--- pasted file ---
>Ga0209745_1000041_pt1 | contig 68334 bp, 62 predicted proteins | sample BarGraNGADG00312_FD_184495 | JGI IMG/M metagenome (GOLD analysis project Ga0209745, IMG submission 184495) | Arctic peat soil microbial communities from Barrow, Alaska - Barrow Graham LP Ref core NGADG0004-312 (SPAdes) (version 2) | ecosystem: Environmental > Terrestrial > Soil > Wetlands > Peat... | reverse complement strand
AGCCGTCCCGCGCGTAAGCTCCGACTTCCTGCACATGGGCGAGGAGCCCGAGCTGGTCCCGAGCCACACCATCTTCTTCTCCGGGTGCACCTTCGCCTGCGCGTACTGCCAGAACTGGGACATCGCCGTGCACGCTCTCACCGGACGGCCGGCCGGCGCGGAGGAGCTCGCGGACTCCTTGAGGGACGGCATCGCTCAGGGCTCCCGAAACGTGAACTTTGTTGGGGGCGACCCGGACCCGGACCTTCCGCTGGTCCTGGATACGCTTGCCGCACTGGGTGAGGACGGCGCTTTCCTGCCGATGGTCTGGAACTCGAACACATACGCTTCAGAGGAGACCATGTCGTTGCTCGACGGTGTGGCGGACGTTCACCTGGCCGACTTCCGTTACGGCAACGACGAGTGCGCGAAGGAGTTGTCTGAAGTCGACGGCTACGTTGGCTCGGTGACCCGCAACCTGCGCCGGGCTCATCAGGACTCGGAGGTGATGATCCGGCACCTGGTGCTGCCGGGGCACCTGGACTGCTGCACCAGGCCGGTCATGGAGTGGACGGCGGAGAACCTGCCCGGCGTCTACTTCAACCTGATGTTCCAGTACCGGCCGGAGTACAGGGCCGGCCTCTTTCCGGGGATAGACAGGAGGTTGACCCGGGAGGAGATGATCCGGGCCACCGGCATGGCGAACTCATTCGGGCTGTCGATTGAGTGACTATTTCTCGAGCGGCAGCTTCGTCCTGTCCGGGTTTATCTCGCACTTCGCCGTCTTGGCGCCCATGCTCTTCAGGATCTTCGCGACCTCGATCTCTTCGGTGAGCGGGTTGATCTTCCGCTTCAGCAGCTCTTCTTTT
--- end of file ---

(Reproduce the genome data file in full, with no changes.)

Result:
>Ga0209745_1000041_pt1 | contig 68334 bp, 62 predicted proteins | sample BarGraNGADG00312_FD_184495 | JGI IMG/M metagenome (GOLD analysis project Ga0209745, IMG submission 184495) | Arctic peat soil microbial communities from Barrow, Alaska - Barrow Graham LP Ref core NGADG0004-312 (SPAdes) (version 2) | ecosystem: Environmental > Terrestrial > Soil > Wetlands > Peat... | reverse complement strand
AGCCGTCCCGCGCGTAAGCTCCGACTTCCTGCACATGGGCGAGGAGCCCGAGCTGGTCCCGAGCCACACCATCTTCTTCTCCGGGTGCACCTTCGCCTGCGCGTACTGCCAGAACTGGGACATCGCCGTGCACGCTCTCACCGGACGGCCGGCCGGCGCGGAGGAGCTCGCGGACTCCTTGAGGGACGGCATCGCTCAGGGCTCCCGAAACGTGAACTTTGTTGGGGGCGACCCGGACCCGGACCTTCCGCTGGTCCTGGATACGCTTGCCGCACTGGGTGAGGACGGCGCTTTCCTGCCGATGGTCTGGAACTCGAACACATACGCTTCAGAGGAGACCATGTCGTTGCTCGACGGTGTGGCGGACGTTCACCTGGCCGACTTCCGTTACGGCAACGACGAGTGCGCGAAGGAGTTGTCTGAAGTCGACGGCTACGTTGGCTCGGTGACCCGCAACCTGCGCCGGGCTCATCAGGACTCGGAGGTGATGATCCGGCACCTGGTGCTGCCGGGGCACCTGGACTGCTGCACCAGGCCGGTCATGGAGTGGACGGCGGAGAACCTGCCCGGCGTCTACTTCAACCTGATGTTCCAGTACCGGCCGGAGTACAGGGCCGGCCTCTTTCCGGGGATAGACAGGAGGTTGACCCGGGAGGAGATGATCCGGGCCACCGGCATGGCGAACTCATTCGGGCTGTCGATTGAGTGACTATTTCTCGAGCGGCAGCTTCGTCCTGTCCGGGTTTATCTCGCACTTCGCCGTCTTGGCGCCCATGCTCTTCAGGATCTTCGCGACCTCGATCTCTTCGGTGAGCGGGTTGATCTTCCGCTTCAGCAGCTCTTCTTTT